COLLOQUIAL EXPRESSIONS WITH "PONER"

In this article we are going to explain you the meaning of some of the sayings that are used in Spanish as colloquial expressions with the verb "poner", and at the same time we are going to explain you the historical origin and why they are used.

1.- Poner pegas
To put obstacles or difficulties for carrying out an activity. The expression seems that it comes from a well-known cheating, that was made in the past in some card games and that consisted of greasing slightly some of them with wax and another sticky substance to be united to each other. The person to whom was put this kind of cheating had considerable difficulties to win the game.
Decide tú adónde vamos de vacaciones, porque siempre tienes que poner pegas a todo lo que digo.

2.- Poner los puntos sobre las íes
To speak with clarity and determination about subject. The expression started in century XVI, when the use of the gothic characters extended between the copyists. It was easy to confuse the lower case letter u with the two íes lower case letters ii due to this type of handwriting, a grouping quite common in Latin. It is necessary to remember that the lower case i did not have point at that time. For that reason, only in case when appeared two íes in a text, to avoid confusions, it was begun to use the tilde upon each one of them. The use extended later to the simple i. From this effort and interest by the clarity comes the meaning of this saying.
En la reunión, el director puso los puntos sobre las íes a propósito de los aumentos de sueldo previstos.

3.- Poner parches
To apply temporary and ineffective solutions. This expression has his origin in the patch, that is a piece of material which it is covered a hole of a cloth with or the plastic rubber that we use to stick a wheel flat of a bicycle. All these solutions usually are not definitive and a more careful repair it 's necessary.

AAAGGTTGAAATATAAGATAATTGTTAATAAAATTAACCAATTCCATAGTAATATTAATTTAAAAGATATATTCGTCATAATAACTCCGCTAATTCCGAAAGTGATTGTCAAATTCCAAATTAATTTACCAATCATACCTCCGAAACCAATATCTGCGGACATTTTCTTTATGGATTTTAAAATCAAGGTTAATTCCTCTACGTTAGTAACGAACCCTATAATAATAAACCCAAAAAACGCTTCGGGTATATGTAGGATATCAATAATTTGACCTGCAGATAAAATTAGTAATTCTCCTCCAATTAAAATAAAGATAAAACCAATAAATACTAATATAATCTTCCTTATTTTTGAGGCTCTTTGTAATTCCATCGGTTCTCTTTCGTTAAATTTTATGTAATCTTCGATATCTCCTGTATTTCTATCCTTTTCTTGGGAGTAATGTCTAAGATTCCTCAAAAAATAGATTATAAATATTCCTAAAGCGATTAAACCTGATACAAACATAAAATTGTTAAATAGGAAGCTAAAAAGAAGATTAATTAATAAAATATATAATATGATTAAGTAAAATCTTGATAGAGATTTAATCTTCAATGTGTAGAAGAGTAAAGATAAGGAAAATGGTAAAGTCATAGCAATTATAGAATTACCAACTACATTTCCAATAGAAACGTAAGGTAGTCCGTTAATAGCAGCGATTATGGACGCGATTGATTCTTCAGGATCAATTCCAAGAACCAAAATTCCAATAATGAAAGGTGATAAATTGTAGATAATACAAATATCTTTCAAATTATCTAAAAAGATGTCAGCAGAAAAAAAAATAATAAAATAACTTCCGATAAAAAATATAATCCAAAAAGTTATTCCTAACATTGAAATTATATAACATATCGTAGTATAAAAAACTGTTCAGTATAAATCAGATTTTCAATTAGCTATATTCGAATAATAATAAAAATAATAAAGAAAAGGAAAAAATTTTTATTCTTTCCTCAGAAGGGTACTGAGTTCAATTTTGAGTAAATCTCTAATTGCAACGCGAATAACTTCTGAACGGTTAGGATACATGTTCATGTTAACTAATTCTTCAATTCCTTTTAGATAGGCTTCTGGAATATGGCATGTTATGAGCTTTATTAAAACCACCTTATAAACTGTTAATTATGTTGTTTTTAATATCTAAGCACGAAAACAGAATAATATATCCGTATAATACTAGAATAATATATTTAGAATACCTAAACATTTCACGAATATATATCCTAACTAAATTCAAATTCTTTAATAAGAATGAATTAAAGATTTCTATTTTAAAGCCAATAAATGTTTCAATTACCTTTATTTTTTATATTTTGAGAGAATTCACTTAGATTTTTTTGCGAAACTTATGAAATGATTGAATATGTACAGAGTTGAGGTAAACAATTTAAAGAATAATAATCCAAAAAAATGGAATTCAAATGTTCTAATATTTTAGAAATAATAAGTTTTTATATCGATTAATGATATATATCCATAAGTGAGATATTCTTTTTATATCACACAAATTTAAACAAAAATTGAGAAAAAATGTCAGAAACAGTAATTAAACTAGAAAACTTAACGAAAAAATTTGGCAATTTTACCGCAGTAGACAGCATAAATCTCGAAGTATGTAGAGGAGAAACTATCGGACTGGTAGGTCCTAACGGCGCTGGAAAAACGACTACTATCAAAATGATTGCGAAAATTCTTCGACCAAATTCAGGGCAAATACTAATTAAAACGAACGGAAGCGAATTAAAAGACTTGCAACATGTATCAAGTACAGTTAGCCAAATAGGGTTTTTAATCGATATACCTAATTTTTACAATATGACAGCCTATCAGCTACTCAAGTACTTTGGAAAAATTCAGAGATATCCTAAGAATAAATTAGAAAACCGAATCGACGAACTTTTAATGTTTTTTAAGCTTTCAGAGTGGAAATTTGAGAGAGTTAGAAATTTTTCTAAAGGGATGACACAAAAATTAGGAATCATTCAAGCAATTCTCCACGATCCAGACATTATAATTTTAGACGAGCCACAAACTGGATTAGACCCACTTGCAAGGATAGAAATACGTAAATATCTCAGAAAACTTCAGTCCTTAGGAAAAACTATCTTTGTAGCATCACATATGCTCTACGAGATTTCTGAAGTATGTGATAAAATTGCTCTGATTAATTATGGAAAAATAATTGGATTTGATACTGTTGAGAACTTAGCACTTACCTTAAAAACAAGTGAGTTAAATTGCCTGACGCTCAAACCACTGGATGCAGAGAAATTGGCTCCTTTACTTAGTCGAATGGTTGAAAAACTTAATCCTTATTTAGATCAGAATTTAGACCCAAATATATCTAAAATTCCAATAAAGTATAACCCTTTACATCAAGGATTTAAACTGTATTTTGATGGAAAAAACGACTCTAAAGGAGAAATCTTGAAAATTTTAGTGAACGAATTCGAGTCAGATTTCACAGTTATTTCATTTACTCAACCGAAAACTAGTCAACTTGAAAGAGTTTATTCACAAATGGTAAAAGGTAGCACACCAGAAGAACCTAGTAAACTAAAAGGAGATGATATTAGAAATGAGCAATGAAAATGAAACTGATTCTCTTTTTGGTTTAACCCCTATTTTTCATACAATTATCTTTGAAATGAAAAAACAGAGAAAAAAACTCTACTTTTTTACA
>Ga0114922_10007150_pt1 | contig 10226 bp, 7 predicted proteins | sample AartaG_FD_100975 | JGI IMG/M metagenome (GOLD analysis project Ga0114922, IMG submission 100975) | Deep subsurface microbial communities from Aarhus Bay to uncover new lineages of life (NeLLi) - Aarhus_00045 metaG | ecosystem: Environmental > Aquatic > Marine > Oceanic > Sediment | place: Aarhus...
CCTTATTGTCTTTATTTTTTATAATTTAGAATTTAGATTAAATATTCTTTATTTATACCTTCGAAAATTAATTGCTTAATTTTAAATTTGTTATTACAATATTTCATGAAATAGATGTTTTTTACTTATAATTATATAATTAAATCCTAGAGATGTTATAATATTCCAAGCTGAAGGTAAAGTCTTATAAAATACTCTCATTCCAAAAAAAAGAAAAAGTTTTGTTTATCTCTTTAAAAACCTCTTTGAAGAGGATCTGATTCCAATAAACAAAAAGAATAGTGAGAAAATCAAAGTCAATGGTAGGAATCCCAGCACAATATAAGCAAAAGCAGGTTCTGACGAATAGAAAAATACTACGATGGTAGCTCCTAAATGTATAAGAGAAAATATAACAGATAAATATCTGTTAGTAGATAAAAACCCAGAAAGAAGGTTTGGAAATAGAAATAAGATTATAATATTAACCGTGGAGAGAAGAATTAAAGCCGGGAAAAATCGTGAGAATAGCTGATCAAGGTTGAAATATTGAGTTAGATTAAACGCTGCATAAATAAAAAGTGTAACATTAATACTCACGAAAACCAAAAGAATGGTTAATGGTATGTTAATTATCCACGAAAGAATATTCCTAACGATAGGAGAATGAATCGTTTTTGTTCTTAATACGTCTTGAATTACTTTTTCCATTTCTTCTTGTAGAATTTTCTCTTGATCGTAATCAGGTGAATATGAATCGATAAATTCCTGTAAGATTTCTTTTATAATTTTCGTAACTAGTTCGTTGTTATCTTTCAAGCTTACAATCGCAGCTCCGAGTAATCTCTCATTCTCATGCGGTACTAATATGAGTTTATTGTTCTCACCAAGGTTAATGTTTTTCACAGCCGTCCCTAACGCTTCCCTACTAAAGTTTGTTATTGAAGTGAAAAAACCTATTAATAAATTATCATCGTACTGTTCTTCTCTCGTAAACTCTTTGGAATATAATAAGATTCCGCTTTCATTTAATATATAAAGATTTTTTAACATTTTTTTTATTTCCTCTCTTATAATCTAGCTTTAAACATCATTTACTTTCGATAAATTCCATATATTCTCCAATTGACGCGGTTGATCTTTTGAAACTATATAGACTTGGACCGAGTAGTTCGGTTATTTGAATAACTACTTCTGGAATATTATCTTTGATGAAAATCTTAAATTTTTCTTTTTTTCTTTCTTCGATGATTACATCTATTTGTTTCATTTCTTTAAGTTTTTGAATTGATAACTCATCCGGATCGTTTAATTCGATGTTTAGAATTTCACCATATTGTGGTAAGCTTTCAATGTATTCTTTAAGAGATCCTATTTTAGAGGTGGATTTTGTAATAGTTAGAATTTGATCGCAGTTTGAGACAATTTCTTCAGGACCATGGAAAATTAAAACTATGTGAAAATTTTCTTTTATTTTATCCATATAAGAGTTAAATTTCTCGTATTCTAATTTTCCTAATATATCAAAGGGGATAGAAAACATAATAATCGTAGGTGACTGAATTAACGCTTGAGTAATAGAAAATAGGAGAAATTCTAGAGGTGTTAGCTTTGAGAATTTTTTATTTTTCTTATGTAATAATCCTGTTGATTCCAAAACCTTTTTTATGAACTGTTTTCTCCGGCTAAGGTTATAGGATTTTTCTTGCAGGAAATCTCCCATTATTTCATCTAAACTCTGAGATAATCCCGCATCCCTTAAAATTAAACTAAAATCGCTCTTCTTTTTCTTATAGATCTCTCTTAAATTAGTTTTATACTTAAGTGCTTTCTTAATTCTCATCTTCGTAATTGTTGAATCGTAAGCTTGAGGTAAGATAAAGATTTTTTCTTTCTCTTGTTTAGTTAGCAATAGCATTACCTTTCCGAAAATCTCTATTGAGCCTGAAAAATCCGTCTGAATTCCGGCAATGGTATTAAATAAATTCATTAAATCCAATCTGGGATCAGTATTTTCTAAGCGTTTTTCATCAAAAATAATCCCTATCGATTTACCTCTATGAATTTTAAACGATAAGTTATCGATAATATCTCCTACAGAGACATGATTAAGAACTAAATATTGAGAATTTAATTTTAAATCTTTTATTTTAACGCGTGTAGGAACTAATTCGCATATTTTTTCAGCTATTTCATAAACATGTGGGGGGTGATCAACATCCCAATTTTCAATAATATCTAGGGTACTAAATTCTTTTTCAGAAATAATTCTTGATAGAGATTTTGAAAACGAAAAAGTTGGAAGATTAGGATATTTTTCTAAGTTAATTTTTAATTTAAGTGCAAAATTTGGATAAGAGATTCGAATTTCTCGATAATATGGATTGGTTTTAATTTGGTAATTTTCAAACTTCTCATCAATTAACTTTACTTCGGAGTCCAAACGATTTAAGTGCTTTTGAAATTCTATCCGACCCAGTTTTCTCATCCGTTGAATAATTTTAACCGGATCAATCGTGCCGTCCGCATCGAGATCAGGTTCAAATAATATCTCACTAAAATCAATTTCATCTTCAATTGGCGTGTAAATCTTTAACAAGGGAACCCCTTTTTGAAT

Intentar arreglar la situación llevando a su mujer de viaje es sólo poner un parche que no arreglará su separación.

4.- Poner una pica en Flandes
To finnish a difficult work successfully or to bring off a coup. History tells us the difficulties that during century XVII, in the Felipe IV reign, the Spanish army had to be able to list soldiers to fight in Flandes, mainly soldiers who wanted to take the "pica", that means a lance, to fight on the first battle line. It was really complicated to get a "pica" in Flandes, neither a soldier nor a group of them.
Enhorabuena, has puesto una pica en Flandes, porque conseguir leer y entender esa película es poco menos que imposible.

5.- Poner a alguien los cuernos
To be unfaithful to somebody, to cheat on somebody. The interpretation of this saying goes back to gentlemen behavior of the Nordic countries regions in the past. Apparently,they had a kind of right to spend a night with a woman who lived in his possessions. When the governor came in the house of the chosen woman, elk horns were hung at the outside of the door to indicate that he was inside (something as well as "does not bother" of the hotels). The position of this horns was not only cause of dishonor for the husband, but it was also a reason for legitimate pride.
Su mujer ya estaba harta de soportar que él le pusiera los cuernos y ha pedido el divorcio.